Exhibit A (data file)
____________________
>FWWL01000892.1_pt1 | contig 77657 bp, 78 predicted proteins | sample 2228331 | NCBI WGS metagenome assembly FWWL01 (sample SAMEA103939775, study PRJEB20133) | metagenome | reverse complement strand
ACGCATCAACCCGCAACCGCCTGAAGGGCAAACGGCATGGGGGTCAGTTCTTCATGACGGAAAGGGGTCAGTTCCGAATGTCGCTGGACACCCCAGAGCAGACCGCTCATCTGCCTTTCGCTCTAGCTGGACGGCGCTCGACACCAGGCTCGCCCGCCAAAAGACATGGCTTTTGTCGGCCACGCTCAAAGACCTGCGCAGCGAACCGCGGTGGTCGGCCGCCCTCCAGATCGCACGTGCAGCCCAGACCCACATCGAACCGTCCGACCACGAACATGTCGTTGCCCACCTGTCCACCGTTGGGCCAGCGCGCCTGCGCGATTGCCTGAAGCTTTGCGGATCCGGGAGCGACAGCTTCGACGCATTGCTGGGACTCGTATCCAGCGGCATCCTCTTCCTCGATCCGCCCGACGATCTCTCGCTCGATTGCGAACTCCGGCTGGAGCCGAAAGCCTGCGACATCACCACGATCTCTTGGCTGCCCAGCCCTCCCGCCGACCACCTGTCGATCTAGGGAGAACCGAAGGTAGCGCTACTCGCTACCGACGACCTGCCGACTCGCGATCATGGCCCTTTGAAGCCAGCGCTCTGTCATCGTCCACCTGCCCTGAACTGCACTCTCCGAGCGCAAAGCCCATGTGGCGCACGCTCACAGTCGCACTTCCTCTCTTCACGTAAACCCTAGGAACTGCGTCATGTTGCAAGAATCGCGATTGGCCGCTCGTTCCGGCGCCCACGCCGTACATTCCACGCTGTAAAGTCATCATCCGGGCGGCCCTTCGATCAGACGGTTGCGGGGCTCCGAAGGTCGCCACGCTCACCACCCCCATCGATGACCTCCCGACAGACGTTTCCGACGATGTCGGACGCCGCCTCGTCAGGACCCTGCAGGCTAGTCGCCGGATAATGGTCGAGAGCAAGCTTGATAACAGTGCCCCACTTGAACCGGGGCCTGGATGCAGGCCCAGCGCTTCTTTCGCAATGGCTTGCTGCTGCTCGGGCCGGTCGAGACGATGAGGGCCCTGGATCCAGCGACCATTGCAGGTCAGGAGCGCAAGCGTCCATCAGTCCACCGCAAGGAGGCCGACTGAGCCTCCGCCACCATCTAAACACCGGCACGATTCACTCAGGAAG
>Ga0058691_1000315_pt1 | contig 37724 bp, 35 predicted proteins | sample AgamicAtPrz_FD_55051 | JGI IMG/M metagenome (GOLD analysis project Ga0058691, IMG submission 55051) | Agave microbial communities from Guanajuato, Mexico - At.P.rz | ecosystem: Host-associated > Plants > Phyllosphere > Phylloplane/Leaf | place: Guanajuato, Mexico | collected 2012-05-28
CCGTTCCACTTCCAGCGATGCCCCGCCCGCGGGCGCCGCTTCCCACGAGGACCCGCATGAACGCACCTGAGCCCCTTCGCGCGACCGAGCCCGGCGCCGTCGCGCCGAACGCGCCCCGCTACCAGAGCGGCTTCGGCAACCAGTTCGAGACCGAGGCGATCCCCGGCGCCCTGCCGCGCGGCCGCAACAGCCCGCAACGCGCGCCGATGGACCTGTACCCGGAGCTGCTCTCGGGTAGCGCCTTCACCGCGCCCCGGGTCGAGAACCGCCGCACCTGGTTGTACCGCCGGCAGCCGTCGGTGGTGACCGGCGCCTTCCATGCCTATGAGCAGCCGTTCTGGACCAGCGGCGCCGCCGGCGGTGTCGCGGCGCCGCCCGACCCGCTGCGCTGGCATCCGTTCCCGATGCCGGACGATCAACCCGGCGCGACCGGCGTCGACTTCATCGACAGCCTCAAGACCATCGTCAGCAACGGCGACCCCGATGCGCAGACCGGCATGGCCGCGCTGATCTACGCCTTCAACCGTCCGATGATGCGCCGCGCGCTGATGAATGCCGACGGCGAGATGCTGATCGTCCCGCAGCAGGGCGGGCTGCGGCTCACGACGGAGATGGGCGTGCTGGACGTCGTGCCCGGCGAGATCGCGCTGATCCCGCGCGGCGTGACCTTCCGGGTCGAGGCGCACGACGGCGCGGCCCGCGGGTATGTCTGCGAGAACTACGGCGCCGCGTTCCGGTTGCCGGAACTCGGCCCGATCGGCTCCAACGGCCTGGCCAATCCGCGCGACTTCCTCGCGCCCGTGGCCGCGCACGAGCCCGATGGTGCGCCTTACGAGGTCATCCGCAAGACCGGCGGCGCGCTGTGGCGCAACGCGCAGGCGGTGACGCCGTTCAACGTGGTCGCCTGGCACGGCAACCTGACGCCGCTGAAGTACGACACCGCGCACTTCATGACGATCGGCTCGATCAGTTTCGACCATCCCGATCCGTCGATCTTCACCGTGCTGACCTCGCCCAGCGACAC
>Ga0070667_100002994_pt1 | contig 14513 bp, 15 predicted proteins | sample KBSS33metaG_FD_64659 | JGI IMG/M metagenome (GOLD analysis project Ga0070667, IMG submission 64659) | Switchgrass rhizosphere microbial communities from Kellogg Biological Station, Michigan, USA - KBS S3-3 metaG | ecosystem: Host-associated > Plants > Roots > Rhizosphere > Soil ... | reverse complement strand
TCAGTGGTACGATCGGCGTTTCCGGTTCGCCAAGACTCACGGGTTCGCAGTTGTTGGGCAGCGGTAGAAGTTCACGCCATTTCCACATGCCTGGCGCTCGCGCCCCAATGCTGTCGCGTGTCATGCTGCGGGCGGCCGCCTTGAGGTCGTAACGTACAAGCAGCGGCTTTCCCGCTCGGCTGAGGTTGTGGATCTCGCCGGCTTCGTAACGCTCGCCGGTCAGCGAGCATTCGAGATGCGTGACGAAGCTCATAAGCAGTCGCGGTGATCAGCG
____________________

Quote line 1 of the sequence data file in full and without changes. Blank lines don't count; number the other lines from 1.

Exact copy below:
>FWWL01000892.1_pt1 | contig 77657 bp, 78 predicted proteins | sample 2228331 | NCBI WGS metagenome assembly FWWL01 (sample SAMEA103939775, study PRJEB20133) | metagenome | reverse complement strand